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Inflation, or Is It Inflation?

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The Gravedancer, Sam Zell, bought gold.  For a second I thought he was watching a lot of Fox News.  But, he said it was a hedge against inflation.  He’s seeing a lot of inflationary pressure in markets.

I remember the inflation of the 70s.  Heck, I took out a 3.5% government college loan and didn’t spend it on college.  It was legal at the time.  I put it in the money market at 19% earning a 15.5% spread.  I kept re-investing it until finally the 8% I was earning seemed like a pittance.  So, I put it in a stock and doubled it.  I paid off the loan and had cash to spend.

Gold in the 1970s took off.  A friend of mine bought the high tick.  It wasn’t until over 30 years later that it ticked up that high again.  Gold doesn’t seem like a good long-term inflation hedge.

It’s worth noting that the largest input into production is labor, not raw materials.

Except, raw materials have certainly had a huge bull market over the past year.  It’s not just lumber that’s up.  Steel is up.  Corn is up 142%Wheat is up.  They aren’t up by just a little either.  Anecdotally, I am hearing stories of people that were going to build homes that are putting it off because of the lumber price.

When I look at supply chains in all industries, they were extremely brittle. That meant a large exogenous shock like Covid would really disrupt them.  A disrupted supply chain takes time to heal.  It’s not a piece of software.  Supply chains are affected by something called the “bullwhip effect”.  I think Covid really has coiled that bullwhip and let it fly.

It takes a long time for supply chains to build in more capacity.  You can’t just create a sawmill overnight.  You’d think with the way lumber prices are, people that owned timberland would be licking their chops.  But, they aren’t.  There is plenty of timber.  The bottleneck is in processing.  You can’t get the logs delivered and turned into lumber.  The lumber has to age and dry.  Then it’s hard to find trucks to haul the lumber.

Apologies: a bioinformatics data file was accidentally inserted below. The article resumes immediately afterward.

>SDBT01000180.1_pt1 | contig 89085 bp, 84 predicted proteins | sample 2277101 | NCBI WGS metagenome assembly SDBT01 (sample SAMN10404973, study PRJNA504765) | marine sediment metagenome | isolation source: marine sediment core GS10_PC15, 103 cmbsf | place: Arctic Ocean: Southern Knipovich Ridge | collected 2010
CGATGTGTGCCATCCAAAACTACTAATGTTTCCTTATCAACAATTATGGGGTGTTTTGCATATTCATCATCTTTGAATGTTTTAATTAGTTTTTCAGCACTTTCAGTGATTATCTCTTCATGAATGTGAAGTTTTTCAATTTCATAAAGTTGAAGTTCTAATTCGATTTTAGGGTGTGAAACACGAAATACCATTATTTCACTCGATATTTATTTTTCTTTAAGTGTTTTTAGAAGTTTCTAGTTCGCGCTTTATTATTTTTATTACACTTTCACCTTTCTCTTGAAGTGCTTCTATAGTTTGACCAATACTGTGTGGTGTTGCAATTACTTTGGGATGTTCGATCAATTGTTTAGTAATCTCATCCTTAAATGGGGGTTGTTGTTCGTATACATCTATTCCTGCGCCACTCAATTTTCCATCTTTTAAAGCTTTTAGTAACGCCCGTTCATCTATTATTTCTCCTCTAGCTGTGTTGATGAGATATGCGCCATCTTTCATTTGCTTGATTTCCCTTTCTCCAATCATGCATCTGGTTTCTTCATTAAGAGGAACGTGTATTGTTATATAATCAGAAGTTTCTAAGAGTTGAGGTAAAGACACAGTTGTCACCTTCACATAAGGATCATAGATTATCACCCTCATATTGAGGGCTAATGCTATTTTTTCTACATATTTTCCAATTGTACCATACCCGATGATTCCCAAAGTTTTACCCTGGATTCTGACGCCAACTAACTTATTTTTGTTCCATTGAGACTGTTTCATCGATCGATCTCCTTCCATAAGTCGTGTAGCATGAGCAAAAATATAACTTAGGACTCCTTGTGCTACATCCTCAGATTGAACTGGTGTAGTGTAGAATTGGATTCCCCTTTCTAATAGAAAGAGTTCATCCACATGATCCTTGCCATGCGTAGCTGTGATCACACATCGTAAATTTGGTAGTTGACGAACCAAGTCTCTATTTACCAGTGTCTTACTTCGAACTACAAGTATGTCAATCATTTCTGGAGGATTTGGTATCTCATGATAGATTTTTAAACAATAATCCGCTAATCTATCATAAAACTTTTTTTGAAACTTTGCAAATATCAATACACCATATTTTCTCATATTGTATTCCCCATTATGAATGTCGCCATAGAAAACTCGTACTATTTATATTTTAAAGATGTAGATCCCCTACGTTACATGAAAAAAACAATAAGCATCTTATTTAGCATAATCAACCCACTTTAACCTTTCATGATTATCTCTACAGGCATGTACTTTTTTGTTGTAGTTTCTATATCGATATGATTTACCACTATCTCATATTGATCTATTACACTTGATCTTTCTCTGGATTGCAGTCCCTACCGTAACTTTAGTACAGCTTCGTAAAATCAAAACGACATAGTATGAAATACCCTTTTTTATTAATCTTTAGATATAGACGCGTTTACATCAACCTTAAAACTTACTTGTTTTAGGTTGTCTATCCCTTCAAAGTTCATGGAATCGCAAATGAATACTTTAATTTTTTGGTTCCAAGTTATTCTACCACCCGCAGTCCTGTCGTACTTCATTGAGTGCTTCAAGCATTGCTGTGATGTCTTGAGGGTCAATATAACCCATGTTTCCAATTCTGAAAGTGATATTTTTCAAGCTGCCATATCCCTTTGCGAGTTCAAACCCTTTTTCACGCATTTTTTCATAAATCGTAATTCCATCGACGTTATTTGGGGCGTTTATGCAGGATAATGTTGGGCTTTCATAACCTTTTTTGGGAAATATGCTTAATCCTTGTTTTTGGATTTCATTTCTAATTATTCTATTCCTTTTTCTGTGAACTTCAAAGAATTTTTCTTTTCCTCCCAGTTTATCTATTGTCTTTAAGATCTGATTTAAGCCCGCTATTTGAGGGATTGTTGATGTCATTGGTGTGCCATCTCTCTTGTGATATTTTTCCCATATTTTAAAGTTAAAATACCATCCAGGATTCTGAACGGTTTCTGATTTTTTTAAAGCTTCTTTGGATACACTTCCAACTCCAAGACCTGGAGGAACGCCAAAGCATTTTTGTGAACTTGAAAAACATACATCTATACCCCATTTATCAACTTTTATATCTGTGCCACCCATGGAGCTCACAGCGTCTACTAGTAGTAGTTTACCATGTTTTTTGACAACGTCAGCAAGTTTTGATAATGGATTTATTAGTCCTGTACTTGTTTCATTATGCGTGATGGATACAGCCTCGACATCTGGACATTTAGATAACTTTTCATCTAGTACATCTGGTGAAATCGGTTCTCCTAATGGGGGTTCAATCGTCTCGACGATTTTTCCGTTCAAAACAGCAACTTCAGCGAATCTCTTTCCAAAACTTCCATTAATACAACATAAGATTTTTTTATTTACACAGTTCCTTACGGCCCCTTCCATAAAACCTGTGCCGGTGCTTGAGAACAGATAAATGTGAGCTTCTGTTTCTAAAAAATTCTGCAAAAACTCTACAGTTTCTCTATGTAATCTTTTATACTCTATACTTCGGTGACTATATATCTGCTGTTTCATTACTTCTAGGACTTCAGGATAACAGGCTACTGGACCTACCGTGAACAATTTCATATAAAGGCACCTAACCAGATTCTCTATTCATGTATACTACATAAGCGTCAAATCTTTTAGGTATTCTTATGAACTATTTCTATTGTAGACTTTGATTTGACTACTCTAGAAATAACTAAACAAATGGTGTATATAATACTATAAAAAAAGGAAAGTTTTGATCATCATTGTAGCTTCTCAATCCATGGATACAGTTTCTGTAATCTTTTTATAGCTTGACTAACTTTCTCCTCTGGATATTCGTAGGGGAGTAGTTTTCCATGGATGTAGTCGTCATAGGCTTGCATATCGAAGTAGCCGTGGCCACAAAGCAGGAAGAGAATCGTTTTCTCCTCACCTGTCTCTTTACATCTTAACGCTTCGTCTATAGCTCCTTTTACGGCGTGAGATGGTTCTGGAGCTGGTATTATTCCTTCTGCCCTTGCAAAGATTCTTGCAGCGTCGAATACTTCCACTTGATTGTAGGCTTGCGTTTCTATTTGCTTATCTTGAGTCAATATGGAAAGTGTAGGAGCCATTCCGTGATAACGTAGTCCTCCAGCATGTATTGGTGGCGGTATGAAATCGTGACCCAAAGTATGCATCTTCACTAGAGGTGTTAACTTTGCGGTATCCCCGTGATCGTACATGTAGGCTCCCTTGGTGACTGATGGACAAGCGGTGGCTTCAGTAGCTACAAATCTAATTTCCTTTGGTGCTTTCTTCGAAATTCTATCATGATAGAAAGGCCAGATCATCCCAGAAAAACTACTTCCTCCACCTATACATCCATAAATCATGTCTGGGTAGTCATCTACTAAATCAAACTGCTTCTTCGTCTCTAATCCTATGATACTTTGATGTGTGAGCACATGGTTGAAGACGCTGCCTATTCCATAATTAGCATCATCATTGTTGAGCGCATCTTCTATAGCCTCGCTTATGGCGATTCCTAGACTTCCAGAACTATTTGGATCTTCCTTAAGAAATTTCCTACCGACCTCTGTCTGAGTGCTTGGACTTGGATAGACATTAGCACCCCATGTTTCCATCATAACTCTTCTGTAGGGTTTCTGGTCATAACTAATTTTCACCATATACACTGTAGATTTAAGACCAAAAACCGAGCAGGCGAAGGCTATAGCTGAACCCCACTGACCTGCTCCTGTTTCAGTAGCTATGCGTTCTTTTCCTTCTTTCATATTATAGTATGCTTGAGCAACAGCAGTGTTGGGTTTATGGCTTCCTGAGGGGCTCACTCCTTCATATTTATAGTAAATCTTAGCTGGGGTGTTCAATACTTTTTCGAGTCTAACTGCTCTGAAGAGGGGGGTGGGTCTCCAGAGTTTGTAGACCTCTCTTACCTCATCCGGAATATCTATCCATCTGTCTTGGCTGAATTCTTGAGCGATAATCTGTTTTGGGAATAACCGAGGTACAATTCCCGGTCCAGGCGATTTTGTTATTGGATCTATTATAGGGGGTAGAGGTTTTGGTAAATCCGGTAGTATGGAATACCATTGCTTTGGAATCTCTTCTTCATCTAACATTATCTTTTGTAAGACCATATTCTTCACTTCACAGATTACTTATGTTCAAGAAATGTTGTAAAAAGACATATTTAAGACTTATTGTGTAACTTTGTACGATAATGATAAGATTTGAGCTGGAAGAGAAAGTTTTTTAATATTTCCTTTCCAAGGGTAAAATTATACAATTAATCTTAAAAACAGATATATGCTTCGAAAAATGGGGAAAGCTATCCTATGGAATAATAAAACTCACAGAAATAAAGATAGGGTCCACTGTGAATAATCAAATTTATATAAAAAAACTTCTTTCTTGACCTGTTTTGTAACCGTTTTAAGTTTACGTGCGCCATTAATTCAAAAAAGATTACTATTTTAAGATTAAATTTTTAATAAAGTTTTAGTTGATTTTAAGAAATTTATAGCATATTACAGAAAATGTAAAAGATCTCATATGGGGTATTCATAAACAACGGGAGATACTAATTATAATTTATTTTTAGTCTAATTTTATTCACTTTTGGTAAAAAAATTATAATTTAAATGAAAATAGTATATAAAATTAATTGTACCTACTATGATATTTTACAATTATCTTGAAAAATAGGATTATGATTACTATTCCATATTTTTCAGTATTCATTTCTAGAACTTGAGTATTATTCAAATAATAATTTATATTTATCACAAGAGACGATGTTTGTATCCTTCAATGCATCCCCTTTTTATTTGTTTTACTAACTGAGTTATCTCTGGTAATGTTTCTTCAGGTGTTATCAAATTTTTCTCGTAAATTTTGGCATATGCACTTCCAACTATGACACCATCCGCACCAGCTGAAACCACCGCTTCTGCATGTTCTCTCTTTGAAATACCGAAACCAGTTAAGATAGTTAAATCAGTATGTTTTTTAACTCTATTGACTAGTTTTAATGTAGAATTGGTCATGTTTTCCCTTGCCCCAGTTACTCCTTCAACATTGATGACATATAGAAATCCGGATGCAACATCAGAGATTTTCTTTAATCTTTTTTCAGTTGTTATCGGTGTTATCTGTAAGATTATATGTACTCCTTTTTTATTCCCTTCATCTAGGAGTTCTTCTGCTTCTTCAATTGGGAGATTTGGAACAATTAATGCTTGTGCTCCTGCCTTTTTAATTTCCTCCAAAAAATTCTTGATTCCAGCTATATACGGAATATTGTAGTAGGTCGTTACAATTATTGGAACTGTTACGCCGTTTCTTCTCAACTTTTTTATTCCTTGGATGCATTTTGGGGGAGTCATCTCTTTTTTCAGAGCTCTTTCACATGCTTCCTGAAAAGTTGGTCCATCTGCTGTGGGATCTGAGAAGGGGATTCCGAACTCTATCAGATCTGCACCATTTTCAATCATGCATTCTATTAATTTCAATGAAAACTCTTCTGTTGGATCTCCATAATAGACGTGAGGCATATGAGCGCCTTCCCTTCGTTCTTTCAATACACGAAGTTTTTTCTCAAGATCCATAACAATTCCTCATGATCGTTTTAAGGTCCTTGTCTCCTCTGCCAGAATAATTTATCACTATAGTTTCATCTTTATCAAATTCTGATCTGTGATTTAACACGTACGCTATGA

What has happened over the last 20-30 years is we have gotten super analytical and data-driven.  We have gotten a lot more efficient at producing things.  That’s caused manufacturing consolidation in a lot of industries.  Some industries off-shored their manufacturing and lengthened their supply chain making it more brittle than it normally would have been.  That caused a huge decrease in costs, but today that huge decrease in costs might pale in comparison to the opportunity costs of having a brittle supply chain.

Some states are experiencing gas shortages.  It’s not because there isn’t raw material.  It has to do with the fact there aren’t enough tanker trucks to haul processed fuel and there aren’t enough refineries to make it.  Pork and beef prices went higher not because the herds are smaller, but because Covid caused the slaughter plants’ lines to move slower so they couldn’t process the same amount of animals.  The same goes for microchips.  Can’t get the chips, so car manufacturers have to lay off their workforce for two weeks driving up the price of new and used cars.  Industry after industry is experiencing similar.

The other unprecedented phenomenon that we have had is the large amount of government transfer payments.  Huge trillion-dollar bills that spun up more debt, and gave cash to people.    The fact that rent has been forgiving is a huge deal.  The forced shutdowns of businesses are a huge deal.

The more the government spends, the worse it will get. 

Yesterday, the state of Montana started to put an end to it.  In their state, hourly wages with the government transfer payments were $20.18 per hour.  Remember the fight for $15?  We are well past that. Fully 50% of Montana’s workforce made more sitting at home and collecting a check than they did when they were actively engaged in the workforce.  How many other states are like that?  I’d be willing to bet it is more than 25 of them.  If anyone wanted to see a Universal Basic Income experiment, we are seeing it in real-time and the results are not good.  UBI was, is, and always will be a very dumb idea not based on human incentive and DNA, but just a do-gooder policy that warehouses people instead of encouraging them to be hopeful and realize their potential.